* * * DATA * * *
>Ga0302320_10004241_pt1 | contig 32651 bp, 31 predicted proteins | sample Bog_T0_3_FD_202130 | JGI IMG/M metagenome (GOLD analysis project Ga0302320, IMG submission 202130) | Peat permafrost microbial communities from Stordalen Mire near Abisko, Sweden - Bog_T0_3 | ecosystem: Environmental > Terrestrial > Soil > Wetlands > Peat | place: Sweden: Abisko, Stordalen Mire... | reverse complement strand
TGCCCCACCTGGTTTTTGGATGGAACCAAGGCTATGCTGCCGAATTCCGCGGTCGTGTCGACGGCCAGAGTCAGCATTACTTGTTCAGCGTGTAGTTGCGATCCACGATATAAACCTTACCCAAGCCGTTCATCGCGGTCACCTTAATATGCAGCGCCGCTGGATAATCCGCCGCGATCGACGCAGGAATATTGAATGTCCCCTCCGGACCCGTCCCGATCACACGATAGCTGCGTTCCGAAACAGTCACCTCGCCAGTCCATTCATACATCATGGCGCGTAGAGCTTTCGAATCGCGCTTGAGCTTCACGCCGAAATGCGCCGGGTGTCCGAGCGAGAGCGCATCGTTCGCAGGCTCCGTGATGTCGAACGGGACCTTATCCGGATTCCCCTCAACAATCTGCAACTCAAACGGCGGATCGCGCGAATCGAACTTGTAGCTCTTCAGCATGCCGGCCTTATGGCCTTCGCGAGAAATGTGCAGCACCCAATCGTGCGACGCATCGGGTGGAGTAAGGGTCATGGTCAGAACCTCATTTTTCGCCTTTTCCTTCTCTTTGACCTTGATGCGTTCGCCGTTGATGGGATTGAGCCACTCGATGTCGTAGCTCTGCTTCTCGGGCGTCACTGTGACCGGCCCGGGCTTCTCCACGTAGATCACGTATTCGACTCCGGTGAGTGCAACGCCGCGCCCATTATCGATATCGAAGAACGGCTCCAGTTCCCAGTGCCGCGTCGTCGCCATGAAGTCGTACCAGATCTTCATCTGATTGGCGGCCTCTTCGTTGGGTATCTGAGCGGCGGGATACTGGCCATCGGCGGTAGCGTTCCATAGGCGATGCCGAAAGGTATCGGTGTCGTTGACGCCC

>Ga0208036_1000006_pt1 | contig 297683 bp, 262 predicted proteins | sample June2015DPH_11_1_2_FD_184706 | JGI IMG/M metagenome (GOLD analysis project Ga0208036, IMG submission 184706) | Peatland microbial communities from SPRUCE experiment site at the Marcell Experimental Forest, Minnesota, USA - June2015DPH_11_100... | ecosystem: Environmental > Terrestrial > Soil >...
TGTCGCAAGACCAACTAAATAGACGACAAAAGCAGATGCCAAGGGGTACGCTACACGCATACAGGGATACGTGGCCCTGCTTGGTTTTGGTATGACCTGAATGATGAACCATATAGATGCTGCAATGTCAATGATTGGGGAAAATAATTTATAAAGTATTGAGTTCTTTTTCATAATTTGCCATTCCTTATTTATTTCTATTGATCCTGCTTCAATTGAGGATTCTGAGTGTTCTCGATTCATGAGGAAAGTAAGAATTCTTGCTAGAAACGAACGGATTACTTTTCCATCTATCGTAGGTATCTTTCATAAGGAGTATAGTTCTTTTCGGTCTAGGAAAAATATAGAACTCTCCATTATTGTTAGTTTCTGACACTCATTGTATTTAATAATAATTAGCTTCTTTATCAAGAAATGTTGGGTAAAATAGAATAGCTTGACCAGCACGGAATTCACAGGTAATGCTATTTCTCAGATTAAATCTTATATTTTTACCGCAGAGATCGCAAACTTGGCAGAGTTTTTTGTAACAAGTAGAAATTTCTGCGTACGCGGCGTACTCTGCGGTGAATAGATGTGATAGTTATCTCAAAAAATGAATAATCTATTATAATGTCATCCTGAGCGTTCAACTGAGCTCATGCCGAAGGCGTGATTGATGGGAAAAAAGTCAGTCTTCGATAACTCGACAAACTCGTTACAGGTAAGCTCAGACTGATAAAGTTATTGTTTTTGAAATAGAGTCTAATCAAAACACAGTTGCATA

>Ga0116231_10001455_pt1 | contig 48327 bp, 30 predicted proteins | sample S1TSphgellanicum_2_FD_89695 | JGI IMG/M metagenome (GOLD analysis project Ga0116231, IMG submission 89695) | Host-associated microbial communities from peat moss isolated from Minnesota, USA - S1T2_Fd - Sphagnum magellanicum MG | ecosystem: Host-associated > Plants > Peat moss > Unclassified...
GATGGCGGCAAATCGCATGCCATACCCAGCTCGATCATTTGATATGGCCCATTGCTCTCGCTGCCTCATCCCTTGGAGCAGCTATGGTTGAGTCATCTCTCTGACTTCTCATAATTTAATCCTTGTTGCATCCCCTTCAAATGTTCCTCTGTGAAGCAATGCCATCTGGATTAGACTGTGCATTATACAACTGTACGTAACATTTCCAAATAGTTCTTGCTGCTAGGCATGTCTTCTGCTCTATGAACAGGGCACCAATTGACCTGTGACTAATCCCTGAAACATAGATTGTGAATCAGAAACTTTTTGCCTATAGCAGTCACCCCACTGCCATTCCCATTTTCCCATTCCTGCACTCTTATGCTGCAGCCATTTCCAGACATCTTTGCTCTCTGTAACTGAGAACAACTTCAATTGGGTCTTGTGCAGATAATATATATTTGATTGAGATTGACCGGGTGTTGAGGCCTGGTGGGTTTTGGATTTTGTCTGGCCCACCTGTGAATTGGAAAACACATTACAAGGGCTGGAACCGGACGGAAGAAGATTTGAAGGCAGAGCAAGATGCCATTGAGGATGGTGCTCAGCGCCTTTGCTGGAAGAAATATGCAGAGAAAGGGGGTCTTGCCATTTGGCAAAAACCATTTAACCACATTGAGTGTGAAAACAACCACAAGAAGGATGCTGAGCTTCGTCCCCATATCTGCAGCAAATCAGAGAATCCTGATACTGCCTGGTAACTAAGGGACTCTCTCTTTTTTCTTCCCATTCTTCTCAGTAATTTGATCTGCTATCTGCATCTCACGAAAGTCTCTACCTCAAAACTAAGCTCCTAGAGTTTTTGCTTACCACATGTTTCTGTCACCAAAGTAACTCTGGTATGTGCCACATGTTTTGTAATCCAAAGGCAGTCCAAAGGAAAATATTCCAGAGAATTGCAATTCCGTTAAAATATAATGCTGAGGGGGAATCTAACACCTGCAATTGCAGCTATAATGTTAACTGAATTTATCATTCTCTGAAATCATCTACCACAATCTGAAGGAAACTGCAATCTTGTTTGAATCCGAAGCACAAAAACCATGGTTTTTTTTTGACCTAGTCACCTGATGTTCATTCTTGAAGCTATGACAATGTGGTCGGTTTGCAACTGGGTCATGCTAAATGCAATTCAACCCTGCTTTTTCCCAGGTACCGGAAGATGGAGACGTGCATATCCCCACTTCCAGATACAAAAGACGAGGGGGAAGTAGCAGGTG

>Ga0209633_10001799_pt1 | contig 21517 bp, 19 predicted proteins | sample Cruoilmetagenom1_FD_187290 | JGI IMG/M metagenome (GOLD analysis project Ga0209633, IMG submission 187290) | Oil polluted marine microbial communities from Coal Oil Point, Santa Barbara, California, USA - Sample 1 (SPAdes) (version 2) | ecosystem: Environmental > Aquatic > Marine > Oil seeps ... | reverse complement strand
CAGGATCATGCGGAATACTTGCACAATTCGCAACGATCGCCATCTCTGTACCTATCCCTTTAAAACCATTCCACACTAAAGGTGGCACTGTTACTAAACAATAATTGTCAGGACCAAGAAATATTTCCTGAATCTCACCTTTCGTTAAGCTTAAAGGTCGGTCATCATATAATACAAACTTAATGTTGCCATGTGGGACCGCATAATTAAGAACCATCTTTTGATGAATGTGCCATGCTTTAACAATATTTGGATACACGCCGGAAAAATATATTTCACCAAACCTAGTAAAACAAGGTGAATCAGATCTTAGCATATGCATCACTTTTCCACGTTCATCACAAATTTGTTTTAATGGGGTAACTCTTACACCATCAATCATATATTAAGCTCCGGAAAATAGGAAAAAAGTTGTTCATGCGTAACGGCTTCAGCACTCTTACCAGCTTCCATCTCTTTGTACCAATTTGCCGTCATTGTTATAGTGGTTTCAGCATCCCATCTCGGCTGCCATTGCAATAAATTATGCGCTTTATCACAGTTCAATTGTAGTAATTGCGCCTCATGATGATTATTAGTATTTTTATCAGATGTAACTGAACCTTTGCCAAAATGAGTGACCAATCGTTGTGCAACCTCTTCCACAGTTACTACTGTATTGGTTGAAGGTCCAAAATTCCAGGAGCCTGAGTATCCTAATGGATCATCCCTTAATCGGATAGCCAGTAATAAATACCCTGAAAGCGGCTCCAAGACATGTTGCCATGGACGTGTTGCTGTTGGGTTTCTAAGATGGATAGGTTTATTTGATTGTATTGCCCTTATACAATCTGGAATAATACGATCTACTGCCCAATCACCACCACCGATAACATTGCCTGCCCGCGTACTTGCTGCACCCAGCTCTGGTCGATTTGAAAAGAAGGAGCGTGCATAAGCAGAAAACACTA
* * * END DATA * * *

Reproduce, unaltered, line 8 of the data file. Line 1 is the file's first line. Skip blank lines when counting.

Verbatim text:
CAGGATCATGCGGAATACTTGCACAATTCGCAACGATCGCCATCTCTGTACCTATCCCTTTAAAACCATTCCACACTAAAGGTGGCACTGTTACTAAACAATAATTGTCAGGACCAAGAAATATTTCCTGAATCTCACCTTTCGTTAAGCTTAAAGGTCGGTCATCATATAATACAAACTTAATGTTGCCATGTGGGACCGCATAATTAAGAACCATCTTTTGATGAATGTGCCATGCTTTAACAATATTTGGATACACGCCGGAAAAATATATTTCACCAAACCTAGTAAAACAAGGTGAATCAGATCTTAGCATATGCATCACTTTTCCACGTTCATCACAAATTTGTTTTAATGGGGTAACTCTTACACCATCAATCATATATTAAGCTCCGGAAAATAGGAAAAAAGTTGTTCATGCGTAACGGCTTCAGCACTCTTACCAGCTTCCATCTCTTTGTACCAATTTGCCGTCATTGTTATAGTGGTTTCAGCATCCCATCTCGGCTGCCATTGCAATAAATTATGCGCTTTATCACAGTTCAATTGTAGTAATTGCGCCTCATGATGATTATTAGTATTTTTATCAGATGTAACTGAACCTTTGCCAAAATGAGTGACCAATCGTTGTGCAACCTCTTCCACAGTTACTACTGTATTGGTTGAAGGTCCAAAATTCCAGGAGCCTGAGTATCCTAATGGATCATCCCTTAATCGGATAGCCAGTAATAAATACCCTGAAAGCGGCTCCAAGACATGTTGCCATGGACGTGTTGCTGTTGGGTTTCTAAGATGGATAGGTTTATTTGATTGTATTGCCCTTATACAATCTGGAATAATACGATCTACTGCCCAATCACCACCACCGATAACATTGCCTGCCCGCGTACTTGCTGCACCCAGCTCTGGTCGATTTGAAAAGAAGGAGCGTGCATAAGCAGAAAACACTA